Located in the landmark Houston Cotton Exchange Building in downtown Houston, Public Services bills itself as a “wine & whisky” bar, and the choice of nomenclature provides a pretty good idea of what to expect.
Though at first glance, one might be inclined to view the bar as two dueling concepts living under the same roof, Vann views the project in terms of a hybrid identity. “The wine and spirits program exist together, and were created around one another,” he explains. “So we wanted to find a way to express the relationship between to these two product groups.”
On the wine front, the selections read a bit like the “greatest hits” from Vann’s previous gigs, most notably as wine director of Justin Yu’s Oxheart—one of Houston’s first natural wine destinations, where he introduced the city’s drinking public to things like pét-nat and skin-fermented white wines. While the current program at Public Services skews slightly in favor of France’s classic natural wine canon (Foillard, de Moor, Ganevat, et al.), with a smattering of Italy, Germany and Spain, it also speaks to Vann’s fascination with that movement’s nascent New World pioneers, like Australia’s cult Jauma winery and Louis-Antoine Luyt’s minimalist Chilean bottlings.
“It’s sort of my own personal playlist,” he says.
Perhaps most notable, however, is the bar’s obsession with fortified wines—especially sherry and Madeira—which are easy to read as yet another testament to Vann’s personal legacy (he’s remained one of the category’s most passionate champions over the years). But in light of Public Services’ larger identity, the serious attention given to those expressions serves a higher purpose, highlighting their intermediary status between the worlds of wine and spirits.
“To me, the fascinating thing about fortified wine is that it represents this midway point between table wine and hard liquor,” he says. “So it really excites me to think about fortified wines in the context of our large whiskey selection, and vice versa.”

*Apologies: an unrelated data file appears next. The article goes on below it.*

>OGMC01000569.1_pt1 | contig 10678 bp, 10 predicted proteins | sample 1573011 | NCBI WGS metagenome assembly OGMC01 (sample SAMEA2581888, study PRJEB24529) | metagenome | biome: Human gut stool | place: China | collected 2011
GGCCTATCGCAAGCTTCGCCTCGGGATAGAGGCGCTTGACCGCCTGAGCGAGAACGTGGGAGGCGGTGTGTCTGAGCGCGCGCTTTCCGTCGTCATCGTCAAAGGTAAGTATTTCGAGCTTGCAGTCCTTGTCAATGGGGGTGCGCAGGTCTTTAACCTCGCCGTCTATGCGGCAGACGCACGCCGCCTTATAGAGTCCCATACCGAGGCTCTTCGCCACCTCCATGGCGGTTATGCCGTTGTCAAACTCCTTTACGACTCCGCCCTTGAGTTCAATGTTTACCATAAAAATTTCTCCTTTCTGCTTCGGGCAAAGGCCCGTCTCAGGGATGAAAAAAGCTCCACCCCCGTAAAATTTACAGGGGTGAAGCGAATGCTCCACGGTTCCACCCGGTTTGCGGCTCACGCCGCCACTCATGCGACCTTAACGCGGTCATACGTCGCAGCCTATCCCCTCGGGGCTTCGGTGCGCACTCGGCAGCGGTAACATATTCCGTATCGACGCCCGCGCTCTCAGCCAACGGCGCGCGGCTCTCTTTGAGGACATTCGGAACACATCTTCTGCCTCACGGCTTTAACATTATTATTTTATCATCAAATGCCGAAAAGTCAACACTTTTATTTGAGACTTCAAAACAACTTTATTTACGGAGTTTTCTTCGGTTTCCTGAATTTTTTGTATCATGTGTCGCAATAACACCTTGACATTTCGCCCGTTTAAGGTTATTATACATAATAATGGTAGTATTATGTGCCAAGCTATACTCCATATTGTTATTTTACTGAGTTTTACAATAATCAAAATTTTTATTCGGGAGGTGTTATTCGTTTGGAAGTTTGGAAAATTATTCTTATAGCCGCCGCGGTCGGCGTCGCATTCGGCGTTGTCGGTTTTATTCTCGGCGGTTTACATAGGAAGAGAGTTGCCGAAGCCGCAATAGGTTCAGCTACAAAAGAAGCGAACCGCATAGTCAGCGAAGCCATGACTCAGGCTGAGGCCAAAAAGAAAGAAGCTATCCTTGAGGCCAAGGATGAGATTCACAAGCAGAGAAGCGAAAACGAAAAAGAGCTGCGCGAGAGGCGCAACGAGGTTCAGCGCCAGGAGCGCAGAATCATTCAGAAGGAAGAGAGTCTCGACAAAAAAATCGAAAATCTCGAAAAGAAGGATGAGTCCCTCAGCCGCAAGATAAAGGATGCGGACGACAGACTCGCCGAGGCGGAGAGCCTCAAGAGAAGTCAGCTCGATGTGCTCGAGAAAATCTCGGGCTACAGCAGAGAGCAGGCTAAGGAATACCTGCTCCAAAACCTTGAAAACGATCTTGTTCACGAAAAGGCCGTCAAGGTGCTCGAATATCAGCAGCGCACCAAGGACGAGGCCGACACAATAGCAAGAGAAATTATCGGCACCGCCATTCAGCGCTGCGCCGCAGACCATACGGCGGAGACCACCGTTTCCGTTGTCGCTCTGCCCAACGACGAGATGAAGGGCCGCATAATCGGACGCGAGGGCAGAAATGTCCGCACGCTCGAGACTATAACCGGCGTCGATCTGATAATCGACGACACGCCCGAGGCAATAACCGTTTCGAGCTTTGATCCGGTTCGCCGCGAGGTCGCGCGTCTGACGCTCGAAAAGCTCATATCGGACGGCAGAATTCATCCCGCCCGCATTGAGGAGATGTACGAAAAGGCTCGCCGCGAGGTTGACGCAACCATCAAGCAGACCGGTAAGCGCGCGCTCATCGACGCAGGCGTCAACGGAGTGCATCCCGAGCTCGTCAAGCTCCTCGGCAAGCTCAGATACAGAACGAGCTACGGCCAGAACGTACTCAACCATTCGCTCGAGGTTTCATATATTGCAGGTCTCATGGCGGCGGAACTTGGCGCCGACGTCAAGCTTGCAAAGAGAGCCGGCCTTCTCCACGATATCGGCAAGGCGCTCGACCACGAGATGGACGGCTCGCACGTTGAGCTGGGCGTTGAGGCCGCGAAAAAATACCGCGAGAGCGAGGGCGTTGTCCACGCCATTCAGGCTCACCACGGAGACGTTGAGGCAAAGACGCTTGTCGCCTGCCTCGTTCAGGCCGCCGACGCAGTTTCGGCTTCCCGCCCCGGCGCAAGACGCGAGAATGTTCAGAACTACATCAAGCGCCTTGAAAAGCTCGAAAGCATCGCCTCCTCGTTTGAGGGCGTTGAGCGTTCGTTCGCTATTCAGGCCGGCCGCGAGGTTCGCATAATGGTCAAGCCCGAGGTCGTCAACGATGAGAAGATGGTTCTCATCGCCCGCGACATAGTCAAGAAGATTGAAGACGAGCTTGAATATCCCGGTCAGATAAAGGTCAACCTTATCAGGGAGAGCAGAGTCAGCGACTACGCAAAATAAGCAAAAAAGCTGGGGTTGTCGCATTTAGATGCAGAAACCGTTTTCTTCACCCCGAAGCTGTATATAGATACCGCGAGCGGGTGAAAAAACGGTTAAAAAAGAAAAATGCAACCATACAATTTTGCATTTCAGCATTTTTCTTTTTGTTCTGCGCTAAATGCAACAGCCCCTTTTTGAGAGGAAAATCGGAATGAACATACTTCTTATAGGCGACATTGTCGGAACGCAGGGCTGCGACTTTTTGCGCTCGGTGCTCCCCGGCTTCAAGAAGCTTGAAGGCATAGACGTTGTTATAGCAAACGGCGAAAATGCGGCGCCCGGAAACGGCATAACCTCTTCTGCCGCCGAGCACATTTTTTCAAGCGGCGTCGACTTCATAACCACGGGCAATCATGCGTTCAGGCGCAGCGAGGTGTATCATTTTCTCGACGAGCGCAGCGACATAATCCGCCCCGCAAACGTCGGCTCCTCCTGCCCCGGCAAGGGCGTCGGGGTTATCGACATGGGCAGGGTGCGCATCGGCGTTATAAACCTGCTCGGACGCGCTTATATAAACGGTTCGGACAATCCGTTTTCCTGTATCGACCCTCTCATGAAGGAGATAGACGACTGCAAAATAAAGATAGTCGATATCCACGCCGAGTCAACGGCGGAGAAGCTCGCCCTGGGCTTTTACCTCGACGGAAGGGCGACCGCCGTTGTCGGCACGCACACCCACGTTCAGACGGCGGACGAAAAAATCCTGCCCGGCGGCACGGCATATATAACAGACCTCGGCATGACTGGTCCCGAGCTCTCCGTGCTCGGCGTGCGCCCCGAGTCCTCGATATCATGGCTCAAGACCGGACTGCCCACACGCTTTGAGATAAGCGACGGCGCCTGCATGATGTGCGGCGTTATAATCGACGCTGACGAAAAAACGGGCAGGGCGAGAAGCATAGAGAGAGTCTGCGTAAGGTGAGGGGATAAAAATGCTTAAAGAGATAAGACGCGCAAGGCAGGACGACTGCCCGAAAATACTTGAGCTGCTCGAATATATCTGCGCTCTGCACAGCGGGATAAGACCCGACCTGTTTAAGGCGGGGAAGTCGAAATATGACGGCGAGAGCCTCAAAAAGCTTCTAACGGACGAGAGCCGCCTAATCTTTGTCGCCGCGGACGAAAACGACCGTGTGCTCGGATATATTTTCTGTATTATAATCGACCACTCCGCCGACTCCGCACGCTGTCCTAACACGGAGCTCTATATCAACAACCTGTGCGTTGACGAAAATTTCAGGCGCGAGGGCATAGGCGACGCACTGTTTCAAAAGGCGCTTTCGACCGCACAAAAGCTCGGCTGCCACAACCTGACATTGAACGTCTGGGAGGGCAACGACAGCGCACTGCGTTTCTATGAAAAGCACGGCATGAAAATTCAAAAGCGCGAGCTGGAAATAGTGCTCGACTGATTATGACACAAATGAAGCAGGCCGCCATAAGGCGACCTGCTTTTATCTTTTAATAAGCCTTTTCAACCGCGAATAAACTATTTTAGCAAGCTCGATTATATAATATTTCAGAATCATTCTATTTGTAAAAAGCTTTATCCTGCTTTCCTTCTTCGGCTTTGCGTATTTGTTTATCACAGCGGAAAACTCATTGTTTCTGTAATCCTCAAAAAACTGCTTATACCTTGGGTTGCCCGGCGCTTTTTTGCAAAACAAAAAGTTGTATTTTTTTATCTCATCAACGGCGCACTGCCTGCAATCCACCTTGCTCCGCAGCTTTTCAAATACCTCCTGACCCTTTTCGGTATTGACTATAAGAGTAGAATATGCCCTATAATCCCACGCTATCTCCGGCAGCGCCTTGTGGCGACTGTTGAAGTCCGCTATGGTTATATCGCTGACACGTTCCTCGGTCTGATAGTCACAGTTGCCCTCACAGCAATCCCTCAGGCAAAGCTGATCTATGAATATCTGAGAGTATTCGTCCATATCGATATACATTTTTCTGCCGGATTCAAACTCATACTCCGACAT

This is precisely where Vann’s approach enters novel territory. In exploring the dynamics of this relationship, it occurred to him that the most intimate area of intersection between whiskey and fortified wine comes in the form of the casks they share. As a result, he deliberately organized the wine and spirits programs with this bond in mind.
“I’ve found that one of the best vehicles to teach people about fortified wines is talking about them in the context of the cask finish on whiskies,” he explains. “So something really fun we’ve started doing is collecting spirits that were aged in barrels of certain fortified wines that we offer by the glass, and pouring them side by side.”
What he’s found is that it’s one thing to discuss a whiskey’s “sherry finish” in the abstract, but another in practice. Even if customers have a general sense of the flavor profile that the cask imparts to a spirit, it’s a completely different (and far more specific) experience to take Vann’s advice and drink the Tallisker Distillers Edition, a whiskey aged in amoroso (aka cream) sherry barrels, for example, alongside an actual shot of amoroso sherry. Another favorite, he says, is pairing the Navazos Palazzi Spanish single malt whiskies, which are finished in Valdespino palo cortado casks, with a glass of the bodega’s own palo cortado sherry.
“The flavors of fortified wine pair with the flavors of whiskey so well that it just makes sense to pour them side by side,” he says. “We’ve tried some combinations that haven’t worked so well—but PX sherry with Lagavulin aged in PX barrels? Now that’s fucking incredible.”